#34 - Jack Strauss

APRIL 7, 2009 - 1:49:41 PM PST   |   Paul Oresteen

#34 - Jack Strauss
The 40th Annual World Series of Poker is only weeks away. Between now and the start of the Main Event BluffMagazine.com will be presenting the 40 Greatest Champions in WSOP history exclusively on WorldSeriesofPoker.com. 
Jack Strauss finds himself on the list as a two-time bracelet winner and the 1982 WSOP Main Event Champion.  His win took the most unlikely of routes and gave the game one of its long standing clichés.  Early in the tournament Strauss had pushed what he thought was all of his chips into the pot.  His opponent called and won the hand.  As he was getting up to leave he noticed he had one single $500 chip hidden under a napkin, since he never said “All in” the chip was still in play.  With that one chip he went on to win the Main Event giving the phrase “a chip and a chair.”

Strauss stood an imposing six feet six inches tall which earned him the nickname “Tree Top.”  He won his second bracelet in a Deuce to Seven Lowball in 1973.   Strauss also made the final table of the Main Event three times

Another addition Strauss made for poker lore was what has become one of the best bluffs in history.  He was on a rush winning a few large pots in a row and decided that he was going to play his next hand strong no matter what two cards he was dealt.  He looked down at 7-2, the worst starting in Hold ‘Em, he opened with a raise and was called by one player.  The flop came 7-3-3 and he fired a bet.  The player made a large raise, but Strauss decided to call in order to bluff on the turn.  A deuce came on the turn and Strauss led out with a huge bet; his opponent tanked for several minutes.  Strauss told his opponent that for $25 he could pick one of Strauss’ cards and have it exposed.  He tossed Strauss a chip and picked the deuce.  Figuring that the only way Straus could do something like was if he had pocket twos giving him a full house.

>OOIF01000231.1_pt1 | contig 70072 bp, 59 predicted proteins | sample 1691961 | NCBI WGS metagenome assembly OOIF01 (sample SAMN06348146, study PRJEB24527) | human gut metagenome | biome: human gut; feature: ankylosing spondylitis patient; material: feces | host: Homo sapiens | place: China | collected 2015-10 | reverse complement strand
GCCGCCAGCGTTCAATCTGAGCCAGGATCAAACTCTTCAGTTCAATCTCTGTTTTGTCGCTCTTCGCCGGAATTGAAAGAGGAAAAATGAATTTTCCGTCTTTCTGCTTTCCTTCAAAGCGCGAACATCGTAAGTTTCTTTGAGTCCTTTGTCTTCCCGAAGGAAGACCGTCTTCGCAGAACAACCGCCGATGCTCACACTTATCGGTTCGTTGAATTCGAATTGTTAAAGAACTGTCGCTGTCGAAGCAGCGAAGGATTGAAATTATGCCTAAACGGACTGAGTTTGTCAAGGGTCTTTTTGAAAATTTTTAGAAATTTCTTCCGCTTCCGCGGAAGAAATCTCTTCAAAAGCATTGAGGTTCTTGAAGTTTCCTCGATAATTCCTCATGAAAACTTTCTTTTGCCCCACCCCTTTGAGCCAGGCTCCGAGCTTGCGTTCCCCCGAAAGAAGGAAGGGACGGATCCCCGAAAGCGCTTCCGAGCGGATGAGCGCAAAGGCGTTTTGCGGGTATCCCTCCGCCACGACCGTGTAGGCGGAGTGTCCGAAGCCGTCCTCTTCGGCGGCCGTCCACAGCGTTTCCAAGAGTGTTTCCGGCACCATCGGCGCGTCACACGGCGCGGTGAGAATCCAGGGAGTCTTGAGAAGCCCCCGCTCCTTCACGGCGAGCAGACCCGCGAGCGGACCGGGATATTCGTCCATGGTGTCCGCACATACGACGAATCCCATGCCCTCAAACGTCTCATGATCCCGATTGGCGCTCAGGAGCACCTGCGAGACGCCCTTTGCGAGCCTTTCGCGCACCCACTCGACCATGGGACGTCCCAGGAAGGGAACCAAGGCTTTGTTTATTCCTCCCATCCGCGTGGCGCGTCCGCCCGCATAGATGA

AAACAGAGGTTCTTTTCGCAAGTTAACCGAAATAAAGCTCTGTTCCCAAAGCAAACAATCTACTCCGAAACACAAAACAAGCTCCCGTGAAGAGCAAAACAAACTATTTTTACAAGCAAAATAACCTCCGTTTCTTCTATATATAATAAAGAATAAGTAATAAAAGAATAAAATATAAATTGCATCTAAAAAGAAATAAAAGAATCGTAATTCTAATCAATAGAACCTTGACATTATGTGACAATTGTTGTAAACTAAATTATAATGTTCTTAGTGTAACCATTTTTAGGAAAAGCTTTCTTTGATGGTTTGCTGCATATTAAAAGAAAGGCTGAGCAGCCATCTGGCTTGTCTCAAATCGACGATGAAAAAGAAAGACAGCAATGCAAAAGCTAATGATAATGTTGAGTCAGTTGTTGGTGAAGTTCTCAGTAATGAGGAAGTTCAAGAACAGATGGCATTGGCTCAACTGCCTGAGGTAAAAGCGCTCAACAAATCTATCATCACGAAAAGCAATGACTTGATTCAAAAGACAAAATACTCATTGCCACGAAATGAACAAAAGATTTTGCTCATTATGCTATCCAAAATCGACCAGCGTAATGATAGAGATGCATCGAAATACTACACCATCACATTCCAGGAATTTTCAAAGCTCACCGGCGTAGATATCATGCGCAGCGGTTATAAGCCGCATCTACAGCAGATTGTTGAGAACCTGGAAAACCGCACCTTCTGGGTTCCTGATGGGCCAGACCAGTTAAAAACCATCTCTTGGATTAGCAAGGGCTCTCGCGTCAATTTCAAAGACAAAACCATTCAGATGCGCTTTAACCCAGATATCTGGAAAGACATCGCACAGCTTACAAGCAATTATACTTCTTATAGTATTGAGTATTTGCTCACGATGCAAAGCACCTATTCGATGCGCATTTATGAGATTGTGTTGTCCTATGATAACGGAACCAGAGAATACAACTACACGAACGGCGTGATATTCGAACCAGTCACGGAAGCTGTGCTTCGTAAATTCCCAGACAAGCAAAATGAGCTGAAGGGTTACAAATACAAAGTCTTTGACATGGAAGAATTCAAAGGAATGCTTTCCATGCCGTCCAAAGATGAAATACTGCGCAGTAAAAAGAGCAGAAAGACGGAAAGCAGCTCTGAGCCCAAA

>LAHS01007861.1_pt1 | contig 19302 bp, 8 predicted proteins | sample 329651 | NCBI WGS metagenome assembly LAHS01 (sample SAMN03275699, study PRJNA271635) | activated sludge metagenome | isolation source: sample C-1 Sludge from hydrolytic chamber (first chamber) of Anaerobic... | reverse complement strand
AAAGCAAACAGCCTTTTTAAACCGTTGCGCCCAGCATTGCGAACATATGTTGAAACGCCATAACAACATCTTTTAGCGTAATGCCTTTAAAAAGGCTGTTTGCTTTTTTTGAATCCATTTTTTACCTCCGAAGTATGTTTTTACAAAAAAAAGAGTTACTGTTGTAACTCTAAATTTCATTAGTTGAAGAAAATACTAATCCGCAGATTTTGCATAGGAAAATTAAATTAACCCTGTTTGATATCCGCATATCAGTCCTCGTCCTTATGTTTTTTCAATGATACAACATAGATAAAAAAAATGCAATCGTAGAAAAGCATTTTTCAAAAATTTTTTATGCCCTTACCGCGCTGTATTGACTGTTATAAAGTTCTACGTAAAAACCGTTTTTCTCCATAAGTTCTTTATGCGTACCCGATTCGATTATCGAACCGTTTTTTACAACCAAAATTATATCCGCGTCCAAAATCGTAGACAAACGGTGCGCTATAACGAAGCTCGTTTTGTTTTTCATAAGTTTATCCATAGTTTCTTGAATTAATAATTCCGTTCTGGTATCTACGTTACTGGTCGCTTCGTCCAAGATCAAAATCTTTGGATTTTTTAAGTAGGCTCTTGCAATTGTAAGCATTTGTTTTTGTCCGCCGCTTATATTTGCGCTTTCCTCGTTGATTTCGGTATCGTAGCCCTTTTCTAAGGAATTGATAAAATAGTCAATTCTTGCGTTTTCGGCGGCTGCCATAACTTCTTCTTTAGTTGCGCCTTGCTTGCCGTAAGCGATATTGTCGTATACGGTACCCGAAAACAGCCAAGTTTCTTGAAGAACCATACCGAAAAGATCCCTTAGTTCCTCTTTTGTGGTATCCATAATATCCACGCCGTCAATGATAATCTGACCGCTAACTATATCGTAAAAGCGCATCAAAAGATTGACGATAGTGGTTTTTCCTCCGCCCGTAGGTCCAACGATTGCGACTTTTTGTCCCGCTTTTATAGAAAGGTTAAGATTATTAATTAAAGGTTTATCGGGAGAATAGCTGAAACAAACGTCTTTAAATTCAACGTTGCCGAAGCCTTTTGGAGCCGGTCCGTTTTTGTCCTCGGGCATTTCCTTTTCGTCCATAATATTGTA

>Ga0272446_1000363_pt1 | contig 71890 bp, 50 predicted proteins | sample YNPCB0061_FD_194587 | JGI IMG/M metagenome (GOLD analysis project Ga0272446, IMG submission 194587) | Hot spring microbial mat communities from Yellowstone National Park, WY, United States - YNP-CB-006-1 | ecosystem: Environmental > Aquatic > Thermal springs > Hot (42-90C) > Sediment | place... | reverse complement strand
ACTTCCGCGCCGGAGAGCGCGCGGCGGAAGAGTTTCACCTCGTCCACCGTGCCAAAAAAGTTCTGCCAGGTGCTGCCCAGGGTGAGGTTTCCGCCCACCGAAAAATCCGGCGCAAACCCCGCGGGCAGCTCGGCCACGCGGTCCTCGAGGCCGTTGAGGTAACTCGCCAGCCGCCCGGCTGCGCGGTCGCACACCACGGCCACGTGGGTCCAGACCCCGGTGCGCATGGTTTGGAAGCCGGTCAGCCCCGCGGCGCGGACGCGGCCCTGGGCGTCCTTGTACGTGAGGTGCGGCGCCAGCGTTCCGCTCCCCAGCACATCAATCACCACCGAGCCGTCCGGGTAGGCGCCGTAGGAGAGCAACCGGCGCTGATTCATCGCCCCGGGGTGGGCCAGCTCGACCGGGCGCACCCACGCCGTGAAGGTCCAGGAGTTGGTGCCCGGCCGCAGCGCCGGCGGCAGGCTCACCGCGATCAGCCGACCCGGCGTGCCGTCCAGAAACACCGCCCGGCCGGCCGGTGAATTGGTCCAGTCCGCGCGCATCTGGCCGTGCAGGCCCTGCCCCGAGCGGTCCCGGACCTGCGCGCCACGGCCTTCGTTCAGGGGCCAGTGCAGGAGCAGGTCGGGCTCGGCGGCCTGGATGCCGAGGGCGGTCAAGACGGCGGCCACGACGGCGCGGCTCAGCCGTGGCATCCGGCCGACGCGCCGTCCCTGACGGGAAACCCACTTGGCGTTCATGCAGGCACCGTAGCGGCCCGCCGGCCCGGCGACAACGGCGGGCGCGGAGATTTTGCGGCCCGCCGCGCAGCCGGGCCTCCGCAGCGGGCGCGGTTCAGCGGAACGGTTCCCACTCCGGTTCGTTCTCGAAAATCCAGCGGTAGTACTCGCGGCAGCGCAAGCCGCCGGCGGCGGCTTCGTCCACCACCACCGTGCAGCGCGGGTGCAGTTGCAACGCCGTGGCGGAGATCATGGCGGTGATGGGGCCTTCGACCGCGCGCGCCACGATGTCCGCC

Strauss lived the ultimate gambler’s life, and unfortunately, in death.  He passed away while playing in the Bicycle Casino in 1988.  He was posthumously inducted into the Poker Hall of Fame later that year.


 
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